11. Low-level laser therapy and invisible removal aligners.

    Science.gov (United States)

    Caccianiga, G; Crestale, C; Cozzani, M; Piras, A; Mutinelli, S; Lo Giudice, A; Cordasco, G

    2016-01-01

    It seems that Low Level Laser Therapy (LLLT) stimulates orthodontic tooth movements, increasing the alveolar bone turnover. The aim of this study is to evaluate how LLLT can influence the orthodontic treatment with invisible removal aligner. A sample of 21 subjects was divided into two groups, a laser group (10 patients) and a control group (11 patients). All subjects were instructed to wear each aligner 12 hours a day for 2 weeks. Laser external bio-stimulation was given in the laser group every second week. The laser group successfully finished the treatment, while at 3rd – 5th aligner the control group did not finish the treatment. Laser treatment seemed to be better than treatment without laser. LLLT combined with aligners is able to favour, in 12 hours, the same tooth movement obtained by wearing the aligner 22 hours a day, according to the traditional protocol. This aspect could be useful for those patients who prefer not to use the aligners during the day. LLLT makes invisible removal aligner treatment more comfortable also because during the day the patients have to wear the aligners less hours than the treatment without laser. PMID:27469556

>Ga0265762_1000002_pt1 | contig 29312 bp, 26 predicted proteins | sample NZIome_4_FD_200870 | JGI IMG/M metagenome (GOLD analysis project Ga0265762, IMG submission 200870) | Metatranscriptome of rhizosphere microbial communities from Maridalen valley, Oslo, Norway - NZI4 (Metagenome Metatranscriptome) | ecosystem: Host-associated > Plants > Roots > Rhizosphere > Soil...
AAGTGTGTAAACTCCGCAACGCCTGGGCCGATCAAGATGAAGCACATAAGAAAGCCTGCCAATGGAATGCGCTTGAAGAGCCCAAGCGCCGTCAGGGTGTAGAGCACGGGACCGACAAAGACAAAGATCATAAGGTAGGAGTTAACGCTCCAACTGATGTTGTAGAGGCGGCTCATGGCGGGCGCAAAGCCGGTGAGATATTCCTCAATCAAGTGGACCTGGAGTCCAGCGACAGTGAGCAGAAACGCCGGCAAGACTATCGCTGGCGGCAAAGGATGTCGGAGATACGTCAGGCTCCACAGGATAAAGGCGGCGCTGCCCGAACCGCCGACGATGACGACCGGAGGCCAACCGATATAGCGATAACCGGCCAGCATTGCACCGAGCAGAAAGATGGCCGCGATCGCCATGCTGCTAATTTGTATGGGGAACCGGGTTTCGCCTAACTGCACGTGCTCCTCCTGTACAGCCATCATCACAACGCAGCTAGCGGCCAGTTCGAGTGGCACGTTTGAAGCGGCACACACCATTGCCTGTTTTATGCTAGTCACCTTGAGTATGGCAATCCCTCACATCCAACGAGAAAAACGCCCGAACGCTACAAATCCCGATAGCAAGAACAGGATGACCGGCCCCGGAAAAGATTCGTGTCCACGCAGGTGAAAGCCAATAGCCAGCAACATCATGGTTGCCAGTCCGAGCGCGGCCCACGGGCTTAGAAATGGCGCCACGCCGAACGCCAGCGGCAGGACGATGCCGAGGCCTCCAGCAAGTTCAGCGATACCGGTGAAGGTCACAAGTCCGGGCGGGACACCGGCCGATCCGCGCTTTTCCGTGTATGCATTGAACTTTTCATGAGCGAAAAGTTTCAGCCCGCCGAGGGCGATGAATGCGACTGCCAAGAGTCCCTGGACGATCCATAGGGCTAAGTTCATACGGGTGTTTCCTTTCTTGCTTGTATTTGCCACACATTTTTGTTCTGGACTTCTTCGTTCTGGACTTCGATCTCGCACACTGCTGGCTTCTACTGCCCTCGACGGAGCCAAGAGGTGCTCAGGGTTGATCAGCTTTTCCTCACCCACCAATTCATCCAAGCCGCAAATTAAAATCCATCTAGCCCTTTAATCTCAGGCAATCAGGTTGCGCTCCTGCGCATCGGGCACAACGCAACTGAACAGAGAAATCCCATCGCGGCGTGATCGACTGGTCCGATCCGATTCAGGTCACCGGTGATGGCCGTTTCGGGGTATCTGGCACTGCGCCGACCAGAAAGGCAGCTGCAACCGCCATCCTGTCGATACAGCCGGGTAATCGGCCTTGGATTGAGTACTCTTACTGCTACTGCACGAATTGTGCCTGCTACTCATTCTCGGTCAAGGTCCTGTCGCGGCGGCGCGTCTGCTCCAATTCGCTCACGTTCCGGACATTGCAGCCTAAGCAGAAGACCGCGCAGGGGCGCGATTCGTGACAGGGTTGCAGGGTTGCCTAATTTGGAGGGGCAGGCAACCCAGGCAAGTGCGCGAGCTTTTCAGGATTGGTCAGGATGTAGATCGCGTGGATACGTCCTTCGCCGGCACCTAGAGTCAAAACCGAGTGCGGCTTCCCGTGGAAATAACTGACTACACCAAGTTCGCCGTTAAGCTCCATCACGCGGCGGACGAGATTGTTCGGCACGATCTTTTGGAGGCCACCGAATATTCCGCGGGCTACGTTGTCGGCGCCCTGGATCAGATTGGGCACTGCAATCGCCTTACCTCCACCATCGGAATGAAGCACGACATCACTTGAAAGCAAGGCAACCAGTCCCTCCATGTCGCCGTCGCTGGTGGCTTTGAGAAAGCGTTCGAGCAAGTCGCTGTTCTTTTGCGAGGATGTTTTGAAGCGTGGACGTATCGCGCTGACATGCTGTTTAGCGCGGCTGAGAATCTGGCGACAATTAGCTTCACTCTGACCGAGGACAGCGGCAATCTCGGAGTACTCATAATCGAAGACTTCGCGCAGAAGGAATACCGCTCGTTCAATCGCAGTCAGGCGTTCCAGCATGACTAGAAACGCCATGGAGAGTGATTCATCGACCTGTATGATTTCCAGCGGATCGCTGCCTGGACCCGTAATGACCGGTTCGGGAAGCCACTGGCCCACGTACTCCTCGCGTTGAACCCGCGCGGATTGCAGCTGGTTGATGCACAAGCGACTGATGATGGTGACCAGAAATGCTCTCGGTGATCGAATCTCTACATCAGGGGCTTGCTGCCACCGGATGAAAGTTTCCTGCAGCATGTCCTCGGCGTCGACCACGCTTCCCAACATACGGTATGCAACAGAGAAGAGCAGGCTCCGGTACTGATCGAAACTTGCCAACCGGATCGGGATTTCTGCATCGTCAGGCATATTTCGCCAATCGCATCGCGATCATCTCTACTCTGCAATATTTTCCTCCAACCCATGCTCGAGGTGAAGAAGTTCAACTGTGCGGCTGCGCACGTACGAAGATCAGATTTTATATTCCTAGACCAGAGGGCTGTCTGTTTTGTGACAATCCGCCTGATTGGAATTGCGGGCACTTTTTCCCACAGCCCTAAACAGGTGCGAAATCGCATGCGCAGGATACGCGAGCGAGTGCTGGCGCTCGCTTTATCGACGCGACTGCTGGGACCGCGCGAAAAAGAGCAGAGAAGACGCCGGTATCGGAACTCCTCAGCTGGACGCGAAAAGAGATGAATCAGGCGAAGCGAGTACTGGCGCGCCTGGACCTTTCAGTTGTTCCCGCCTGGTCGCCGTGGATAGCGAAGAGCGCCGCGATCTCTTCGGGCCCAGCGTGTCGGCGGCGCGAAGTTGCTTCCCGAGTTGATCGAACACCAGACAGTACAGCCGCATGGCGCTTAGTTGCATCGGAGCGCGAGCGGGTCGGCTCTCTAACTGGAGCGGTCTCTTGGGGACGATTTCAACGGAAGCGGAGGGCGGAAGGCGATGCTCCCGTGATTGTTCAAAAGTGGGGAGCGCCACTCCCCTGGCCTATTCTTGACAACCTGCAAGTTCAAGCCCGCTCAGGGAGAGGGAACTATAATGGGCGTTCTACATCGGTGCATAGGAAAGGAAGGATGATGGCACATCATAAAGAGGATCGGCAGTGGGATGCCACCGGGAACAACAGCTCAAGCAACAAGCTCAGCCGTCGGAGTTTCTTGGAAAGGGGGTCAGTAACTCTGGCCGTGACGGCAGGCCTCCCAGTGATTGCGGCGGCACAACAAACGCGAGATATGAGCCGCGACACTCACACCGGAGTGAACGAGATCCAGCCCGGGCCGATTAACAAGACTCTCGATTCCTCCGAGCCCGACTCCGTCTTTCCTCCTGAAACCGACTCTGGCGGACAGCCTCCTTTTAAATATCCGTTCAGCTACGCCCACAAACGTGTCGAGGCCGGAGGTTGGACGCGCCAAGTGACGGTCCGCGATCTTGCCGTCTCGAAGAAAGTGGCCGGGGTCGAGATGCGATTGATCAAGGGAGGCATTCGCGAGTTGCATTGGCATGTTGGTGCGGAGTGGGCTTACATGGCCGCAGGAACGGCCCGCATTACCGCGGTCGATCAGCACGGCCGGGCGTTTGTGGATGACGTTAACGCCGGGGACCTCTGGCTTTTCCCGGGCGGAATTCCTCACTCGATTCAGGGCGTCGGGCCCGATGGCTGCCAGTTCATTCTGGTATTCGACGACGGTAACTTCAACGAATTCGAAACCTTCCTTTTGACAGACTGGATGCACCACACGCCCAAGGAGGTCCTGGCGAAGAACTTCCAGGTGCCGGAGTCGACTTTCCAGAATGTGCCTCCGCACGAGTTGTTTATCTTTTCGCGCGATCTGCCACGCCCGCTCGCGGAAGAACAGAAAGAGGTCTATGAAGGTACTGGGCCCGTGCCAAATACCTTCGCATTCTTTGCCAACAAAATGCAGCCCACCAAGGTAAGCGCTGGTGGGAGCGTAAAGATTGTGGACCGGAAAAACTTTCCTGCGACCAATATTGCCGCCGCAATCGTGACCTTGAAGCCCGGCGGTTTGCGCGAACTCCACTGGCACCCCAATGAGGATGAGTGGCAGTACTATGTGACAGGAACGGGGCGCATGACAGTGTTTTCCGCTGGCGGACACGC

12. Low-Level Laser Therapy for Treatment of Oral Mucositis

    Directory of Open Access Journals (Sweden)

    Ravina Naomi Tarigan

    2012-12-01

    Full Text Available Radiation and chemotherapy are the treatment options for head and neck cancer. Several side effects related to those treat-ment have been shown. Oral mucositis is a common side effect in patients undergoing those treatment. The presence of oral mucositis in these patients would influencing quality of life therefore compromising treatment outcome. The spec-trum of oral mucositis can be clinically seen as thinning of oral mucosa, oral discomfort to painful oral lesion causing mastication impairment with increasing risk of infection. The Multinational Association for Supportive Care in Cancer (MASCC/International Society for Oral Oncology (ISOO has recommended some means that have important role in the management oral mucositis. The low-level laser therapy (LLLT is a relatively new way of reducing the severity of oral mucositis, although the true mechanism of action is still under study. This review aimed in exploring update about the usage of LLLT for oral mucositis treatment.DOI: 10.14693/jdi.v17i3.42